Getting a loan with low or no income
You may be able to get a loan even if you’re out of work. Our guide explains all you need to know and the potential pitfalls
If you’ve been laid off, are in between jobs or struggling to find employment, you need to think carefully about whether or not taking out a loan is a good idea.
It's likely to be very difficult to be accepted for a loan if you have no regular income - even if your credit score is good.
But that doesn't mean it is impossible. If you need a loan - and if you're confident you can afford the monthly repayments - there could be options, although they're likely to be limited.
Borrowing can fill a financial gap or tide you over – particularly in an emergency. But it should be thought through carefully as you could risk falling into long-term debt and damaging your credit rating if you’re not able to repay.
Here we look at whether you can get a loan, the different types of borrowing available and what the terms will be like.
Can I get a loan If I’m unemployed or on benefits?
There's a chance you might be able to get a loan when you’re out of work, but it is likely to be a lot more difficult than if you were working. Some lenders, such as highs street banks, won’t lend to anyone who is not in a job. This is because lenders will have concerns that you won’t have enough income to repay the debt. If you do search for a loan and you're eligible your choices are likely to be more limited.
That said, it’s not impossible to borrow when you’re not working. You may be able to get a loan, particularly if you have some savings or an asset, such as your home, you’re on a pension or are in receipt of regular State benefits and you have a good credit rating. However, the loan you might get is likely to be smaller than those on offer to those in work and you’re likely to be offered much higher interest rates.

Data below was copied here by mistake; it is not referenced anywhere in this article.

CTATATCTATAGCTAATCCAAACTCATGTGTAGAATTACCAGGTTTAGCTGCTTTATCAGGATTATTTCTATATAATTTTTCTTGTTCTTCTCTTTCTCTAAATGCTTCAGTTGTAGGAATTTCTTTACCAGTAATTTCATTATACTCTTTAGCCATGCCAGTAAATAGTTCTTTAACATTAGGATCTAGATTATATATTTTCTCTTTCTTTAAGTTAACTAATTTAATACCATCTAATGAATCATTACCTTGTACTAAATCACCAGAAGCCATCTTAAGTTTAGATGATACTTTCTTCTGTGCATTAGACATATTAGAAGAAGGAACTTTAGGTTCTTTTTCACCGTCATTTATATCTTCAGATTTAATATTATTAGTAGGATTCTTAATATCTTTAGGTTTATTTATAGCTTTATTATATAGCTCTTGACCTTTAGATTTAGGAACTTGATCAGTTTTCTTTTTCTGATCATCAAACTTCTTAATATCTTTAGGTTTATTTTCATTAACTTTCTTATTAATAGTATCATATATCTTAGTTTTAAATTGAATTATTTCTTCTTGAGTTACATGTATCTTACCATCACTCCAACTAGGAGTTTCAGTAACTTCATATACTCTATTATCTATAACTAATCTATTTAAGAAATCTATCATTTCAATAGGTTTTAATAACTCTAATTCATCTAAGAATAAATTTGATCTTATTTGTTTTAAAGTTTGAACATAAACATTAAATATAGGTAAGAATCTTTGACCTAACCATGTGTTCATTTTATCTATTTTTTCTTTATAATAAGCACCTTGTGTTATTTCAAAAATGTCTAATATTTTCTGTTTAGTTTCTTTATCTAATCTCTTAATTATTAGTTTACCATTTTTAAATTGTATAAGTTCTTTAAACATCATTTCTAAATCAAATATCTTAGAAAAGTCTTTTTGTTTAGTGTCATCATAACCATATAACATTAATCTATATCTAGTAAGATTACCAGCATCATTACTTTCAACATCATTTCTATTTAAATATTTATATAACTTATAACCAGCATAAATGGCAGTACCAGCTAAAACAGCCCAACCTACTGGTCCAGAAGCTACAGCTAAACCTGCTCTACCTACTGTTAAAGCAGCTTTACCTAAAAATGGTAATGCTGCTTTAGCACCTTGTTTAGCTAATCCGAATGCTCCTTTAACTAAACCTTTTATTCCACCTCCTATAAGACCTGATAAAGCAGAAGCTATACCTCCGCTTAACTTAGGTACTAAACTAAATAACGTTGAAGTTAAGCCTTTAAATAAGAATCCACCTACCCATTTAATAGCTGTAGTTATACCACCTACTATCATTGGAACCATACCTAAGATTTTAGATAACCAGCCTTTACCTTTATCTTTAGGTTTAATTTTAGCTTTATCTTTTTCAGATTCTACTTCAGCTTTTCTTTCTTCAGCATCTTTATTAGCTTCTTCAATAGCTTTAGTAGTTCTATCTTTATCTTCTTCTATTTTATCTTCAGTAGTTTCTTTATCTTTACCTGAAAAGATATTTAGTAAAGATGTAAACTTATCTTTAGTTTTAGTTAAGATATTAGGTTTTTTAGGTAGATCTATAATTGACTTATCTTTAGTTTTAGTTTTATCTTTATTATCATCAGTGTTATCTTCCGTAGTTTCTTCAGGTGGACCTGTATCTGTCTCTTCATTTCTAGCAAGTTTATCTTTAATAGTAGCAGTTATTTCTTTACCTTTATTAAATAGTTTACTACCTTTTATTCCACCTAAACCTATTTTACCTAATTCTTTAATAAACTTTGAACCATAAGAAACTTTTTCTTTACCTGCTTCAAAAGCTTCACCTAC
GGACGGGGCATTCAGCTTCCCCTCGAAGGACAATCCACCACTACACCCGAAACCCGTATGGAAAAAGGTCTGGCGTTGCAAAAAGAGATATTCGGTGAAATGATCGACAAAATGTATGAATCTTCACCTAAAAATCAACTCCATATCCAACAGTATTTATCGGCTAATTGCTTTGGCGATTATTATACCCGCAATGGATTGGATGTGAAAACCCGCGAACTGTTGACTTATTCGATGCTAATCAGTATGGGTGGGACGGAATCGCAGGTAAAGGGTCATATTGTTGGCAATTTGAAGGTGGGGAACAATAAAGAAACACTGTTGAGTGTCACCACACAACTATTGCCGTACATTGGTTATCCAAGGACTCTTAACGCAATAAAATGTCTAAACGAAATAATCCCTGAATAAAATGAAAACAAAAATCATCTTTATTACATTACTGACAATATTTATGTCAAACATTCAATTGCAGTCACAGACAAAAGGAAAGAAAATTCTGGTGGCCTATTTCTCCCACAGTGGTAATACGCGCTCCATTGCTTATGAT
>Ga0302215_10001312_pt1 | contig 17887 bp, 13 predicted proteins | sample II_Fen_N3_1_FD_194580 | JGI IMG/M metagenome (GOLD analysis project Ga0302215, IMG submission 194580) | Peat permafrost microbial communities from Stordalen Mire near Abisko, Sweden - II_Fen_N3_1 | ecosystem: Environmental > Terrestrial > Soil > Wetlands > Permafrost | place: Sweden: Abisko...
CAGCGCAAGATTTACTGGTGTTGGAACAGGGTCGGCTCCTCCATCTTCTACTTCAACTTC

Can I get a loan if I am unemployed and have a bad credit score?
While it’s not impossible to get a loan if you have no job and a low credit score, it is likely to be much more difficult. Specialist lenders can sometimes offer loans to borrowers in this position – but you should expect to pay a much higher APR or interest rate on your borrowing so you'll need to think carefully about whether this is the right option for you.
It is a good idea to get a copy of your credit file before you apply for a loan so you can see what information lenders hold about you – and also see your credit rating. Our free credit monitor service can show you your credit score and also offers simple hints and tips on how to boost your score. Some quick ways to improve your score include:
Get on the electoral roll – lenders use this list to check your identity and address and it can instantly increase your score
Correct any mistakes on your credit file – errors on a file can damage your credit rating, but they can be easily fixed if you contact the lenders
What loans are available for people on benefits?
Being on benefits should not automatically bar you from getting a loan. There are a range of different loans available, and you may find you are eligible. But look at the monthly repayments attached to a loan and be confident you can afford it before you apply. Our loans calculator is a useful tool for working out how much a loan will cost.
People on benefits may be able to qualify for certain types of loans. Options include:
Specialist loans for bad credit: some lender focus on this market and can offer deals for those on benefits and who may have a poor credit score. Expect the amount you can borrow is likely to be low and interest rates will be relatively high
Secured loans: These are less risky for lenders because you must put a valuable possession up as security, such as your house or car. While it may help you to secure a loan be aware your asset, which could be your home, will be repossessed if you can’t meet your repayments
High-interest personal loans: Some lenders will accept people on benefits for personal unsecured loans. However, as their perceived risk is greater, the interest rate will be higher than average
Guarantor loans: A guarantor loan is similar to a personal loan, but in this case you ask a close friend or family member to formally guarantee to the lender that they will repay the loan on your behalf if you default. Both you and your guarantor are legally liable for the loan
Payday loans: As an unemployed person, it’s sensible to steer clear of payday loans. These loans generally have high interest rates, short repayment terms, and impose hefty penalties if you fail to pay
Should I get a loan if I’m unemployed?